I first sampled the delights of Korean-American David Chang’s cuisine on a New York trip last August. In fact, during the 4 day stay I visited the nearby Ma Peche on 3 separate occasions, tasting items from the dinner, lunch and Milk Bar menus.
Post my NYC experience, and a brief chat with David at last year’s Crave Sydney International Food Festival, I’d always intended to get to his new Sydney restaurant, his first restaurant outside of the US. However, it was a chance meeting with Momofuku Seiobo Sous Chef, Chase Lovecky, at a Ben Shewry (of Attica fame) cooking class, that reminded me that I needed to get there soon. Chase had volunteered his services to support Ben in running the class and we got chatting about the new restaurant opening, what they were doing with the Seiobo menu etc. Yes, had to get there.
Now getting a seat at Momofuku is no simple thing. They don’t take reservation calls, rather customers must participate in an online auction system. Firstly, you register an account, then await the daily 10am opening of the booking system. The second the hour clicks over, there’s a rush to grab any available timeslots over the coming 10 days. After several bids I manage to secure a “temporary booking”, that is, I’ve got 180 seconds to enter my credit card details and complete my booking. They even have a counter ticking down as you try to finalise your booking. I’ve put the expiry date in the wrong format, try again, I forgot to change the type of card, wrong again.. gee that time clock is counting down fast. Panic levels starting to rise.. fortunately, I manage to conclude the booking process in time.. my dining buddy, Tony, and I are confirmed !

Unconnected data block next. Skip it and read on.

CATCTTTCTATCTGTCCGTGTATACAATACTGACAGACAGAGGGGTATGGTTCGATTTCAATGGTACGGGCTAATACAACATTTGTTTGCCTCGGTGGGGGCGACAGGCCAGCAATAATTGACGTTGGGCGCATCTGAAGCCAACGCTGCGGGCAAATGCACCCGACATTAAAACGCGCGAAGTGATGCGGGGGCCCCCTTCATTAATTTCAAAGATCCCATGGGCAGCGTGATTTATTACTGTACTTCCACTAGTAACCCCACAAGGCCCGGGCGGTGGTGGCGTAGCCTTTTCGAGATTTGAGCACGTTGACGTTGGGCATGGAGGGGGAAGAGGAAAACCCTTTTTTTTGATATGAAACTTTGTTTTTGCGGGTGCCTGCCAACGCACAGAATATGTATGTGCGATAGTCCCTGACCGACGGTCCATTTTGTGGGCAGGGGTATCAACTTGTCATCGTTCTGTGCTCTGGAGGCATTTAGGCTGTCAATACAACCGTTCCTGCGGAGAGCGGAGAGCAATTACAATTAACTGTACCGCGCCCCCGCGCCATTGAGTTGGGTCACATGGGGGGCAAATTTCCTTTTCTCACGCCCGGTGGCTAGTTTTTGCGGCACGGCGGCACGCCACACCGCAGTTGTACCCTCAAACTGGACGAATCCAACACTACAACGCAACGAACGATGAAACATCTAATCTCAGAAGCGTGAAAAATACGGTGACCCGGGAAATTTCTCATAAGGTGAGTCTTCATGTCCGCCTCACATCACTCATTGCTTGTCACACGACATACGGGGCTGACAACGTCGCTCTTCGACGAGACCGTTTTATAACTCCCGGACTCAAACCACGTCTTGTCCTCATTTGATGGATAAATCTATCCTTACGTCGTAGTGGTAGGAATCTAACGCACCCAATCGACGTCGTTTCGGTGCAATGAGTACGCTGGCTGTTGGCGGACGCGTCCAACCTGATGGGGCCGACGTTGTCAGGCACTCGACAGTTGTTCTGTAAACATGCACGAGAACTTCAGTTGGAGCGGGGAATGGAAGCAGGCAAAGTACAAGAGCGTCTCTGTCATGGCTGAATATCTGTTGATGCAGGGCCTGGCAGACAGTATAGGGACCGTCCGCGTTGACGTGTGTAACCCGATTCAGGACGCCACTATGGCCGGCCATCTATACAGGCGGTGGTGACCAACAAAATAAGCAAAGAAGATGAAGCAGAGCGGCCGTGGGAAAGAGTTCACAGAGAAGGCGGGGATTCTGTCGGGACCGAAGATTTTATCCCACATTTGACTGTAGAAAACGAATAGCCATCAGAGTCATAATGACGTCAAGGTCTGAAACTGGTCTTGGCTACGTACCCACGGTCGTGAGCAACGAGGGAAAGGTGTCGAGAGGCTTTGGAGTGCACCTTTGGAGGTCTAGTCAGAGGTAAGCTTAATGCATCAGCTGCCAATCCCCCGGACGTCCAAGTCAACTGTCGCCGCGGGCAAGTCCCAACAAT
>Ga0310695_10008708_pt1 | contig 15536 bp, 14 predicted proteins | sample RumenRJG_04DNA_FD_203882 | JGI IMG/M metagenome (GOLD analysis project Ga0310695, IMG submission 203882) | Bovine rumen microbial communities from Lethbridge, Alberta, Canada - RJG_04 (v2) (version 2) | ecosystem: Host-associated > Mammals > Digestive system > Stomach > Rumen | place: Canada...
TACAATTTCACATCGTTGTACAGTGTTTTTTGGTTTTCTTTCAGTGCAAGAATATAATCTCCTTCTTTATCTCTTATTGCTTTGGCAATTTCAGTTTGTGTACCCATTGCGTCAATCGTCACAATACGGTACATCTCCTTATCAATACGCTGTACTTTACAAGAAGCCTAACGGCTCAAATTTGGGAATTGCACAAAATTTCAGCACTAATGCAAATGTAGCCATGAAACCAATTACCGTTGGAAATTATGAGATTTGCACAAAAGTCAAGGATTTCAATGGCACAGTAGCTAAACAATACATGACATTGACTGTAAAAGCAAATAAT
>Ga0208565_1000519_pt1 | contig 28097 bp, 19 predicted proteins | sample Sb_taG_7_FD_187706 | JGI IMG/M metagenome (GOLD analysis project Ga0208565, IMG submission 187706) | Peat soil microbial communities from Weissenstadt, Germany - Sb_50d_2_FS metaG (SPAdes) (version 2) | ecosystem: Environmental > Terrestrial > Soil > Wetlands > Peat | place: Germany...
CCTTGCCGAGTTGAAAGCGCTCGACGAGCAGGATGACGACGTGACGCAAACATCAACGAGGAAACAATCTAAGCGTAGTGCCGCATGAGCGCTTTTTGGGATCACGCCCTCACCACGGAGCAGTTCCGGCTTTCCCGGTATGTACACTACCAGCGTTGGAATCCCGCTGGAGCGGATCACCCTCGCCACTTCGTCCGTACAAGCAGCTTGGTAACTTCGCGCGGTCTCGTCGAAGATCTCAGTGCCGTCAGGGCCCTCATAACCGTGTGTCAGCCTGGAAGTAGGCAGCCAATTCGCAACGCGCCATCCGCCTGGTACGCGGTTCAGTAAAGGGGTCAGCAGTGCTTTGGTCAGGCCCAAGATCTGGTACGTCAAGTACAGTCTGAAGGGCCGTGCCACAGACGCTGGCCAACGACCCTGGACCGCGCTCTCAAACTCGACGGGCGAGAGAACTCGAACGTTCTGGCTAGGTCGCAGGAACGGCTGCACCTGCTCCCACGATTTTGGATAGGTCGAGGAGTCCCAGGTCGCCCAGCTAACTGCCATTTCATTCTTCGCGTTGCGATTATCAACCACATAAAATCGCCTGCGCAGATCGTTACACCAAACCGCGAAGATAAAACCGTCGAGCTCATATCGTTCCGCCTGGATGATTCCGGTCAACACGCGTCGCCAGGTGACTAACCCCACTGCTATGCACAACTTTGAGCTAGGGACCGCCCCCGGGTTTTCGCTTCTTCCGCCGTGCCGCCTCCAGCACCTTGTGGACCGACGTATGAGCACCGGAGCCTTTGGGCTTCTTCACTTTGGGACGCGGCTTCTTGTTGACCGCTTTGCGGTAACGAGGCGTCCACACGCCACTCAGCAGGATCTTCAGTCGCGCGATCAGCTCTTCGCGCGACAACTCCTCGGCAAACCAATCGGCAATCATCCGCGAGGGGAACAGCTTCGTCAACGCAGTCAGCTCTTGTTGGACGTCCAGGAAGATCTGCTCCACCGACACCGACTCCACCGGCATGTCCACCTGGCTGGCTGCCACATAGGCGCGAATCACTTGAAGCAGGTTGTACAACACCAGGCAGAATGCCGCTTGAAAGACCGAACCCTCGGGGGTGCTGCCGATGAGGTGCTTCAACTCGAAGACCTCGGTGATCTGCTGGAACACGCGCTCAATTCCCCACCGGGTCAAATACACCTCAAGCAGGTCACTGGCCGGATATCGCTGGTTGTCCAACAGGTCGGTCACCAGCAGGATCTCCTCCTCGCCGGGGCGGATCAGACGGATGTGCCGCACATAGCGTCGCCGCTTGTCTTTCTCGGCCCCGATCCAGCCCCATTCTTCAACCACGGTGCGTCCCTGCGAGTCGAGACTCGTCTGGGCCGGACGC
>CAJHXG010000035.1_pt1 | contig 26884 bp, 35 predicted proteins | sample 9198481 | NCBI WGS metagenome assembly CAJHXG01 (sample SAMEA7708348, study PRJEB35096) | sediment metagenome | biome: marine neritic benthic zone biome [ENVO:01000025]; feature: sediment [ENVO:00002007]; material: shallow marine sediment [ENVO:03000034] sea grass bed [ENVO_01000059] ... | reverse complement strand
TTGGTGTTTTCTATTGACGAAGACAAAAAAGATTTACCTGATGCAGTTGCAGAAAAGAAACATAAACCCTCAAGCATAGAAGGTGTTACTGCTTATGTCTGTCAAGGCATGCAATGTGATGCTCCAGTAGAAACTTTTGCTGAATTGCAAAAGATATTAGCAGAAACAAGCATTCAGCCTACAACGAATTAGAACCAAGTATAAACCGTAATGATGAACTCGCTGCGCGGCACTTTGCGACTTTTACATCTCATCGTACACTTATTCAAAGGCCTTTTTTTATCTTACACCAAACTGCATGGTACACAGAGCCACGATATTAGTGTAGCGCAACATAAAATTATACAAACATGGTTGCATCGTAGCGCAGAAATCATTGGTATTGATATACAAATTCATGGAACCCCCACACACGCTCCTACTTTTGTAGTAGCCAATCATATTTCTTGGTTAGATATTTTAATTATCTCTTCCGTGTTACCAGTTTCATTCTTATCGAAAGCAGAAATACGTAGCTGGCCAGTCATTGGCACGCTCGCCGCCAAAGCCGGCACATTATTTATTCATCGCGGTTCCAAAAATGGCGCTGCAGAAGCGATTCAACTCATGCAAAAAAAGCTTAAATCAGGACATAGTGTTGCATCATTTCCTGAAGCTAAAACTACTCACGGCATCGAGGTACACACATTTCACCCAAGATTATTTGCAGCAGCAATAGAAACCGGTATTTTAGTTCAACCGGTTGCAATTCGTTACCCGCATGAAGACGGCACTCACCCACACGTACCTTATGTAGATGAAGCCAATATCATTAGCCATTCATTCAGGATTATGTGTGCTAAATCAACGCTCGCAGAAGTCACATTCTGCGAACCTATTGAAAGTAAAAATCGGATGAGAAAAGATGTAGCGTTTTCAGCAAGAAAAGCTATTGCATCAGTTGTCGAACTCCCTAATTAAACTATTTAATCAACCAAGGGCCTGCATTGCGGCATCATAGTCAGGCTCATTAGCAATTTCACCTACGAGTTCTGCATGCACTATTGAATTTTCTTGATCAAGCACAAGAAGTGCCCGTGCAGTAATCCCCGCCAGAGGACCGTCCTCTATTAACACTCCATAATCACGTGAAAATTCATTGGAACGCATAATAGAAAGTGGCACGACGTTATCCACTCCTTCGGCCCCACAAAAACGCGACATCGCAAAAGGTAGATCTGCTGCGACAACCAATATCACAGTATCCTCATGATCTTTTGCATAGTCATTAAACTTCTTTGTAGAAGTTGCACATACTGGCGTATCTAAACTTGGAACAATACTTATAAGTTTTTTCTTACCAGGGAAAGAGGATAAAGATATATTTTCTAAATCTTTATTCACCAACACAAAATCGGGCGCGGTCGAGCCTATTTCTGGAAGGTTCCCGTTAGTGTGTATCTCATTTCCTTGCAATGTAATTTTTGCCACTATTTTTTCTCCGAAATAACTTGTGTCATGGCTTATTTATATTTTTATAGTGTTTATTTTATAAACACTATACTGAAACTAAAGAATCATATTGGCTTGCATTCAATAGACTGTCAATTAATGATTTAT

Arriving at The Star, the casino precinct is abuzz. Our dinner evening has coincided with the launch of The Star’s new nightclub, Marquee. Initially, I walk past the restaurant, distracted by the Willy Wonka-like Adriano Zumbo patisserie with its “dessert train” of sweet things tracking around on a conveyor belt. A touch-screen directory sends me back and I find Momofuku Seiobo with its minimalistic “Peach” emblem signage (Momofuku is Japanese for Lucky Peach).
The maître d’ takes us inside and seats us at one of the tables in the restaurant proper. While there’s a chic modern decor inside, I’m amused to see posters of Angus Young, AC/DC guitarist, hanging on the wall.. it reminds me that I’m in David’s place, the restaurant of an anti-establishment, independent thinking, “rock and roll” chef.
The other half of the restaurant is dominated by the bright, stainless steel kitchen, it’s huge. David really looks after his chefs, it’s all about the food isn’t it ? We look jealously at that people sitting at the kitchen counter, able to watch the chefs wield their magic. Wonder how you get a seat (actually a stool) there ?
Our enthusiastic waitress takes the order. Yes, we’ll have the 15 course Seiobo Tasting menu ($175) with the paired beverages ($95), the full experience thanks.
We ask the waitress if we can receive copies of the tasting menu and beverage matching list for the evening. No problems, but they’ll hold them to the end of the night.. don’t want to spoil the surprise. So if you’re about to dine at Seiobo, you might want to delay digesting this write up to maintain that “surprise factor” for yourself.